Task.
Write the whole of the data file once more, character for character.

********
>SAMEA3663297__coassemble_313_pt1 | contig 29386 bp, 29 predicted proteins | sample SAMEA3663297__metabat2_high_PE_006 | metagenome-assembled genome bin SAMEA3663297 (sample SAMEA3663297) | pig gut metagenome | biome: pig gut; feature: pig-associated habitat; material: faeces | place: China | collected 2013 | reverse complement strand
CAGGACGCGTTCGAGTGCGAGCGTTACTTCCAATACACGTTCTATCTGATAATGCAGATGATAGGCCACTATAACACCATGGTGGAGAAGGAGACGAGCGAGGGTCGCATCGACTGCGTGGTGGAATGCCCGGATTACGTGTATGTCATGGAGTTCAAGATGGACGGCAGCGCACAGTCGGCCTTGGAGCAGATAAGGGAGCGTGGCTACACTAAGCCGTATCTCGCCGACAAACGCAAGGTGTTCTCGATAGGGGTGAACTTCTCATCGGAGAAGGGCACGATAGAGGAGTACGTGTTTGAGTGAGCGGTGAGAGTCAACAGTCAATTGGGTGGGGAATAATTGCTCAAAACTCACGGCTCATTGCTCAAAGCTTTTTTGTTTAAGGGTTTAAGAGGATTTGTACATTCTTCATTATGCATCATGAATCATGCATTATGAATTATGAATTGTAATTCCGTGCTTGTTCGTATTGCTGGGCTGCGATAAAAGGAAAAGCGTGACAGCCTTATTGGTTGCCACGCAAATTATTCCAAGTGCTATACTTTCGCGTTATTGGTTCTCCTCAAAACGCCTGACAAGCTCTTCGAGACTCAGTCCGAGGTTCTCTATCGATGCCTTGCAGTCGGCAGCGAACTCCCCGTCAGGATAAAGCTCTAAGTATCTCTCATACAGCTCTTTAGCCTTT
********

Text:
>SAMEA3663297__coassemble_313_pt1 | contig 29386 bp, 29 predicted proteins | sample SAMEA3663297__metabat2_high_PE_006 | metagenome-assembled genome bin SAMEA3663297 (sample SAMEA3663297) | pig gut metagenome | biome: pig gut; feature: pig-associated habitat; material: faeces | place: China | collected 2013 | reverse complement strand
CAGGACGCGTTCGAGTGCGAGCGTTACTTCCAATACACGTTCTATCTGATAATGCAGATGATAGGCCACTATAACACCATGGTGGAGAAGGAGACGAGCGAGGGTCGCATCGACTGCGTGGTGGAATGCCCGGATTACGTGTATGTCATGGAGTTCAAGATGGACGGCAGCGCACAGTCGGCCTTGGAGCAGATAAGGGAGCGTGGCTACACTAAGCCGTATCTCGCCGACAAACGCAAGGTGTTCTCGATAGGGGTGAACTTCTCATCGGAGAAGGGCACGATAGAGGAGTACGTGTTTGAGTGAGCGGTGAGAGTCAACAGTCAATTGGGTGGGGAATAATTGCTCAAAACTCACGGCTCATTGCTCAAAGCTTTTTTGTTTAAGGGTTTAAGAGGATTTGTACATTCTTCATTATGCATCATGAATCATGCATTATGAATTATGAATTGTAATTCCGTGCTTGTTCGTATTGCTGGGCTGCGATAAAAGGAAAAGCGTGACAGCCTTATTGGTTGCCACGCAAATTATTCCAAGTGCTATACTTTCGCGTTATTGGTTCTCCTCAAAACGCCTGACAAGCTCTTCGAGACTCAGTCCGAGGTTCTCTATCGATGCCTTGCAGTCGGCAGCGAACTCCCCGTCAGGATAAAGCTCTAAGTATCTCTCATACAGCTCTTTAGCCTTT